19 December 2013
The author of the new play Two Alone/Too Together, being performed at Theatre for the New City, warns audiences that his play is “strange” and pushes the boundaries of reality. He would be right. Peter Welch’s play is unsettling, and the uncertainties around his characters, their backstories, and their motivations challenge the notion that a play must be set in a plausible “reality” at all. This artistic choice is not per se a bad one – I have seen numerous plays that take great liberties with the audience’s notion of reality. However, there should also be a discernible reason for manipulating reality – a theme or concept that can be better conveyed in the altered state, for example – and that is where Welch’s play disappoints.
Two Alone/Too Together is the story of a concussed patient, Jude Donnelly, who may have recently tried to kill himself and, ostensibly, the nurse, Stephen Essay, who is assigned to stay with him for the evening. As Stephen goes through his normal medical routines, Mr. Donnelly suggests that he and Stephen share a common reality – a mediocre life overshadowed by heartbreak. Specifically, Mr. Donnelly suggests that they have each recently had their heart broken by a significant other. While Stephen repeatedly shoots down any truth in Mr. Donnelly’s supposition, Mr. Donnelly continues to push Stephen to admit his heartache and proposes that the pair engage in role-play to overcome their lovelorn pasts. Despite Stephen’s refusal to pretend to be the person that hurt Mr. Donnelly, the suggestion of role-play is the catalyst that upsets the audience’s (and Mr. Donnelly’s) perception of reality. I will say no more on that point in an effort to preserve the surprise, but, needless to say, Stephen may not be the mild-mannered, uncomplicated individual that he first appears to be (who is, really?). After Mr. Donnelly and Stephen verbally spar and develop an unwieldy and uncomfortable relationship with one another, the play comes to a touching climax as the two characters finally undertake the proposed role-play – Stephen gets the opportunity to engage the man, whom he loved from a distance and regretted never speaking to, in conversation, and Mr. Donnelly gets to play the admired and desirable love interest. In other words, they both have the opportunity to live their ideal reality.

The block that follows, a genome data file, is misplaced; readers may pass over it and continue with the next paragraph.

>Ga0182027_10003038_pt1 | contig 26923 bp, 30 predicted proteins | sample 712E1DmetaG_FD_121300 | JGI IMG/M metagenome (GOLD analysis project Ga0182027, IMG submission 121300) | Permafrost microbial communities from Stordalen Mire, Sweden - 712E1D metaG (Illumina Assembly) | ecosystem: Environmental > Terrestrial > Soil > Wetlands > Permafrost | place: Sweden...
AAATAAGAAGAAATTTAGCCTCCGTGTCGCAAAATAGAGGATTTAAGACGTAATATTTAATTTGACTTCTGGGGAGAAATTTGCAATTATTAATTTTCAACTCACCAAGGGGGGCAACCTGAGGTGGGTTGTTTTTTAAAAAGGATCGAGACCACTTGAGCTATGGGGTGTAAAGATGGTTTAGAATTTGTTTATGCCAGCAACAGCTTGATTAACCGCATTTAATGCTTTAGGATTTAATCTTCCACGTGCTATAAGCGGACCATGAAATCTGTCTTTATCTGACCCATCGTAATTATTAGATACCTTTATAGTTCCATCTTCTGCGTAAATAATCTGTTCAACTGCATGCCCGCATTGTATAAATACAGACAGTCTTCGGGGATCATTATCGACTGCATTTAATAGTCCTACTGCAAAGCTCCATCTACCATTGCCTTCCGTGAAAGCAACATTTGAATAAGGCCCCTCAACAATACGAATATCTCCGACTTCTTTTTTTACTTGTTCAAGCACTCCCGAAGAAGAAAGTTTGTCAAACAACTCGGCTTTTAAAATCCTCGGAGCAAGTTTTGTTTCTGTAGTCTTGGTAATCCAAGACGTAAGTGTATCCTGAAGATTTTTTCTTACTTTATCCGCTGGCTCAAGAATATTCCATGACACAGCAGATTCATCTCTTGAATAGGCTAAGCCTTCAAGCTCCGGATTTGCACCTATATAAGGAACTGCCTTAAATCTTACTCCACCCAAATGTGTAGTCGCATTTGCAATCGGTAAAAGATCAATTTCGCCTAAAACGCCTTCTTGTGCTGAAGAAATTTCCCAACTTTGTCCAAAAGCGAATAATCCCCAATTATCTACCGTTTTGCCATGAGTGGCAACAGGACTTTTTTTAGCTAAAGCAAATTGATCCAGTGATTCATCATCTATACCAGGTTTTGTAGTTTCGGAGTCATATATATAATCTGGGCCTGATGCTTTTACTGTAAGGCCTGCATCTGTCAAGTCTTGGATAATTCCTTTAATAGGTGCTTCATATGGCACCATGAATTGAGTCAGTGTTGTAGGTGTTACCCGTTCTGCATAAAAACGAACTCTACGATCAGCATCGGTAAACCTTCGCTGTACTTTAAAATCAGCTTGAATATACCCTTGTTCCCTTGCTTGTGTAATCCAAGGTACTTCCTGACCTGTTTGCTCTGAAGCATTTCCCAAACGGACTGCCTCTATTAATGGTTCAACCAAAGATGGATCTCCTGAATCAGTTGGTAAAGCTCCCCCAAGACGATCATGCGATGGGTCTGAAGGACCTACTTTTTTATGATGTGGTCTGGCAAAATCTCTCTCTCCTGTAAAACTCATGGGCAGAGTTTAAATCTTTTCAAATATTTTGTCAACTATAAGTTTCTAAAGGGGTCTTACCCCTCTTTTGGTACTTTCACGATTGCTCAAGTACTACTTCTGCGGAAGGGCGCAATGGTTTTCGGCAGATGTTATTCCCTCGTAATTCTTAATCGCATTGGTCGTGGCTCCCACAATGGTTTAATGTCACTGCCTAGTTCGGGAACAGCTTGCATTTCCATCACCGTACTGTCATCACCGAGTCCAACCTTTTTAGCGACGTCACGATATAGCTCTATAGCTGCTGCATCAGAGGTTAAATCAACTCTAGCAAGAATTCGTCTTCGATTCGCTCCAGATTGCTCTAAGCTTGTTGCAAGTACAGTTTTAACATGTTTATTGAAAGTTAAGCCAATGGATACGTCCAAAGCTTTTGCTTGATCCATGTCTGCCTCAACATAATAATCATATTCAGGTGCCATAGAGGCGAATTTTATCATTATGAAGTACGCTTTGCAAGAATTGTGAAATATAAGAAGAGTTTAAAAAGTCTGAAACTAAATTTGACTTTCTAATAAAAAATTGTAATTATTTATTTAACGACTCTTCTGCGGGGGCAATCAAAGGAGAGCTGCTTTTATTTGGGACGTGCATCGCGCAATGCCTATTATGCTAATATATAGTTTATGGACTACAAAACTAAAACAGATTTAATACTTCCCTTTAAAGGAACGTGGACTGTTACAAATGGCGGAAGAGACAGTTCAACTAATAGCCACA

Welch’s play explores numerous themes such as the struggle to build oneself back up after disastrous life events, the importance of developing healthy human relationships (and the issues associated with unhealthy relationships), and the exploration of sexuality and intimacy. Therein lies the first great problem with Welch’s play. There is simply too much going on. Do not get me wrong – there are solid story-telling moments that I found engrossing (Stephen’s role-playing encounter with Mr. Donnelly, for example), but other interactions and themes were underdeveloped, and, therefore, added little value to the piece.
The second great problem with Welch’s play is the character of Stephen. Stephen is a veritable Jekyll and Hyde whose bizarre behavior could be (a) a product of Mr. Donnelly’s concussed brain, (b) the result of role-playing on Stephen’s part from the get-go, (c) the manifestation of deranged tendencies and deep-seeded emotional problems, or (d) simply an unsettling part of this “strange” play that is not bound by reality. The thing is, the reason for Stephen’s behavior does not really matter. While dark, dangerous, frightening, or challenging situations (emotionally or physically) can certainly lead to personal revelations, there is unfortunately, little emotional or self-discovery (on the part of either character) that arises from Mr. Donnelly’s interactions with Stephen’s darker personalities. So, why undertake the Jekyll and Hyde routine at all? Upon leaving the theatre, I could not help but wonder what would have transpired on stage had Stephen remained a relatively calm nurse with a few issues derived from a history of unrequited love and a difficult childhood. I think that I would like to see that play, actually.
Dan Kelley handled both the sinister and the more unassuming aspects of Stephen well, but it was his intense gaze into the audience as he flirted with his make believe crush during the role-play that sold me on his performance as Stephen. Kelley plays the “normal” Stephen so well that his turn as the more sinister Stephen was quite unexpected. The playwright, Peter Welch, also portrays Mr. Donnelly. Welch’s Donnelly comes across as a likable but unimpressive guy who is down on his luck. He is lonely and insecure, and he seems to have been drifting along without much direction for a while. As a duo, Welch and Kelley have an uneasy chemistry on stage, which is fitting for the tone of the show.
Ultimately, I wonder if Welch would not have been better served to ground his play a bit more in reality. In between intense physical attacks, emotional breakdowns, and strange plot twists, there were some poignant moments between Stephen and Mr. Donnelly that merited attention and thought. Unfortunately, those moments were fleeting and interspersed with head-scratching interactions that left me perplexed.
Two Alone/Too Together is playing at Theatre for the New City until December 22.